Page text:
In the final assembly in Japan, the above seven units or subassemblies are assembled into a finished multifunctional machine with an additional 90 parts and components. The scanner unit and power supply unit are connected to make the mechanism unit. The speaker unit, printer unit, upper cover unit and paper feed tray unit are connected to the top of the mechanism unit. Then, the front and rear cabinets are connected to the mechanism unit. After all units have been connected, cables, labels, and other additional parts are attached to the mechanism unit to complete the machine. You state that the processes in Japan require a number of skilled workers and sophisticated equipment.

The finished product undergoes inspections to ensure that it functions as a copier, computer printer, telephone and facsimile machine. The J model is then cleaned and packaged with product manuals, trays, and a toner cartridge for shipment to the U.S.

Your request seeks a final determination pursuant to 19 CFR 177.25 that the country origin is Japan.

Issue

What is the country of origin of the multifunctional machine, Sharp Model Number FO-4700J?

Law and Analysis

As prescribed under Title III of the Trade Agreements Act, the origin of an article not wholly the growth, product, or manufacture of a single country is to be determined by the rule of substantial transformation. 19 U.S.C. 2518(4)(B). An article is not a product of a country unless it has been substantially transformed there into a new and different article of commerce with a name, character or use different from that of the article or articles from which it was transformed. 19 U.S.C. 2518(4)(B)(ii); see also United States v. Gibson-Thomsen Co. Inc., 27 C.C.P.A. 267 (CAD. 98) (1940). In determining whether the combining of parts or materials constitutes a substantial transformation, the issue is the extent of operations performed and whether the parts lose their identity and become an integral part of the new article. Belcrest Linens v. United States, 6 CIT 204, 573 F.Supp. 1149(1983), aff'd, 2 Fed. Cir. 105, 741 F.2d 1368 (1984).

Additionally, if the manufacturing or combining process is merely a minor one which leaves the identity of the article intact, a substantial transformation has not occurred. Uniroyal. Inc. v. United States, 3 CIT 220, 542 F. Supp. 1026,1029(1982), affd, 702 F.2d 1022 (Fed. Cir. 1983). In Customs Service Decision (“C.S.D.”) 85-25 (September 25, 1984), Customs set forth the standards to determine when an assembly operation constitutes a substantial transformation. To substantially transform an article, an assembly must be complex and meaningful as opposed to a simple assembly. Factors to be considered include the time, cost and skill involved, the number of components assembled and the number of operations. See also Texas Instruments v. United States, 681 F.2d. 778 (CCPA 1982).

In support of your assertion that the J model is substantially transformed in Japan, you cite Headquarters Ruling Letter (“HQ”) 560433 (September 19, 1997), which involved the assembly of audio/video receivers from foreign components and 16 foreign subassemblies. Customs found that the components and subassemblies lost their separate identities and became an integral part of the finished audio/video receiver as a result of the manufacturing operations. The character of the foreign components was also changed as a result of the assembly in that the finished article, an audio/video receiver, is visibly different than any of the individual foreign components and it acquires a new use in that it can receive and process audio and video signals. In reaching this conclusion, Customs cited to several prior HQs, which you also cite as support for finding that the J model is substantially transformed as a result of complex assembly operations in Japan. See HQ 734045 (October 8,1991) (assembly of subassemblies and other components into a lap top computer is a substantial transformation); HQ 732170 (January 5,1990) (television cabinet containing a tuner, speaker and circuit board was substantially transformed when assembled with domestic components into a finished television receiver); HQ 711967 (March 17, 1980) (television sets assembled in Mexico with components from Korea and picture tubes, cabinets, and additional wiring from the U.S. were products of Mexico for country of origin marking purposes).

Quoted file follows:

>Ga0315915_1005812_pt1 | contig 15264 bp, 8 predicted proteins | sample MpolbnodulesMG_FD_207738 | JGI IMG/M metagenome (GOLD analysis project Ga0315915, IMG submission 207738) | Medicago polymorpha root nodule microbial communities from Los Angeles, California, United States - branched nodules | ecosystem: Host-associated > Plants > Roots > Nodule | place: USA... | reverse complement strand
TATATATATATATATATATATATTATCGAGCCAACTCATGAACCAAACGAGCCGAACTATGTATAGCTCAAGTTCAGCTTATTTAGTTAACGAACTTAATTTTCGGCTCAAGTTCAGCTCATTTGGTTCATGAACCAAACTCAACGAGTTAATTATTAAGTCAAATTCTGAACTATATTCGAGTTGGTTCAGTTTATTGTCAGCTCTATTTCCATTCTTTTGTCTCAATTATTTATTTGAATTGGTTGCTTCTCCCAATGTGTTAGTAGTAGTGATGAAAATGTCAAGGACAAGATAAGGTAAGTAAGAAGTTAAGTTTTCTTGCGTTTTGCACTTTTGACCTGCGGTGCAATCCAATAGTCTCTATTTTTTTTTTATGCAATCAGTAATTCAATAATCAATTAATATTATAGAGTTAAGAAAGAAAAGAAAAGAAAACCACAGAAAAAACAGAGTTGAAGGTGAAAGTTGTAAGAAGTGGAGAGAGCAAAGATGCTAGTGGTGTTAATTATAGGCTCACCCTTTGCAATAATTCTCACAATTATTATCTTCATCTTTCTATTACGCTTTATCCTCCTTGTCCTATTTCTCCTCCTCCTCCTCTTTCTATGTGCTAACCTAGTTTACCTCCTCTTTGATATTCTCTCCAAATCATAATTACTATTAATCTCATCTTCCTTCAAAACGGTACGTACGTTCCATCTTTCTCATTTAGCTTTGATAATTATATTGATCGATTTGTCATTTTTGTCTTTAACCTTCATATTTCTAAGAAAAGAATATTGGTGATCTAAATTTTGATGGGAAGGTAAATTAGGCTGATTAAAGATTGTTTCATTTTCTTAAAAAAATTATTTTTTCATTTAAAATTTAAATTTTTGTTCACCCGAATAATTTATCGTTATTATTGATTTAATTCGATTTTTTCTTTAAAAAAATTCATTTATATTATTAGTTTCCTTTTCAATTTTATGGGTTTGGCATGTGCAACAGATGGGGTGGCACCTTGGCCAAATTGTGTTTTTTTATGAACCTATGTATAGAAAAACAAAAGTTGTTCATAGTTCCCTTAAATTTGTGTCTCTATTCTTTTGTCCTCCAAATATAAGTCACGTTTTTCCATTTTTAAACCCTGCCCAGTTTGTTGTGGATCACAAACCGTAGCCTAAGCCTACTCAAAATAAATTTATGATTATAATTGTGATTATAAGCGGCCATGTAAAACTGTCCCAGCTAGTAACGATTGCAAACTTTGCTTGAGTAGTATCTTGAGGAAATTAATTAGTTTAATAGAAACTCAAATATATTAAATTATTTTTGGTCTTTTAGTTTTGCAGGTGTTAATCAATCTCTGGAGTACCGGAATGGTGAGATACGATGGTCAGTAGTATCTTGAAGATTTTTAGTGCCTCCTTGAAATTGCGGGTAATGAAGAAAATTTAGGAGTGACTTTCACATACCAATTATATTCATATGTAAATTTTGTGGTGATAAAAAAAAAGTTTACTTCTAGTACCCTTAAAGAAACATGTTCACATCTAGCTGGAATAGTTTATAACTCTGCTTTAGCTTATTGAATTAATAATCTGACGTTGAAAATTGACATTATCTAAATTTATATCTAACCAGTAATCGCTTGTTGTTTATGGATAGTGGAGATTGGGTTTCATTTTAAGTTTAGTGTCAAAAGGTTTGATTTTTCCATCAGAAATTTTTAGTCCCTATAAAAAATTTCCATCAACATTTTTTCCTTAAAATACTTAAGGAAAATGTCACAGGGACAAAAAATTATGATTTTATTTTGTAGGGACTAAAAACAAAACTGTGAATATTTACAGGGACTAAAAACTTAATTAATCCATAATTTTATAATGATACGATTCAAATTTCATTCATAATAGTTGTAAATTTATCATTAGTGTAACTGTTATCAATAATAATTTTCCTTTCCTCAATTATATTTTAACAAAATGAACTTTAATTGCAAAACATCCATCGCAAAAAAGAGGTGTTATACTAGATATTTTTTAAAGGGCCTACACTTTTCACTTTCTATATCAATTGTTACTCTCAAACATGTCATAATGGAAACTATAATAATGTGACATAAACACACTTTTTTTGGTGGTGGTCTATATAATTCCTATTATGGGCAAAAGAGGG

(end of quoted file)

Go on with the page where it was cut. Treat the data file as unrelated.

Based on the information provided and consistent with the court decisions and Customs rulings cited above, we find that the components imported into Japan that are used in the production of the J model multifunctional machine in the manner described above are substantially transformed as a result of the operations performed. Seven separate subassemblies are first assembled in Japan and then are joined together, along with an additional 90 parts and components, to create the finished J model. The more than 300 parts and components which are assembled in Japan lose their separate identities when they become integral parts of the multifunctional machine. The finished machine clearly has a name, character and use distinct from the individual components from which it is made. Therefore, we find that the country of origin of the J model multifunctional machine is Japan.

You asked that our determination also be applied to similar multifunctional machines, Model Nos. FO-5550J, FO-5700J, and FO-5800J, which are produced using “virtually identical” production processes as the J Model at issue. To the extent that the processing of these other models is the same as that described above, this ruling applies.

Holding

Based on the facts presented, the non-Japanese parts, which are further processed and assembled into the multifunctional machine in Japan, in the manner described above, are substantially transformed. Accordingly, the country of origin of the multifunctional machine, the J model, is Japan. Notice of this final determination will be given in the Federal Register as required by 19 CFR 177.29.

Any party-at-interest other than the party which requested this final determination may request, pursuant to 19 CFR 177.31, that Customs reexamine the matter anew and issue a new final 6 determination. Pursuant to 19 CFR 177.30, any party-at-interest, as defined at 19 CFR 177.22(d), may, within 30 days after publication of the Federal Register notice referenced above, seek judicial review of this final determination before the Court of International Trade.

  Sincerely,

Stuart P. Seidel,

Assistant Commissioner, Office of Regulations and Rulings.

End Supplemental Information

[FR Doc. 01-7711 Filed 3-28-01; 8:45 am]

BILLING CODE 4820-02-P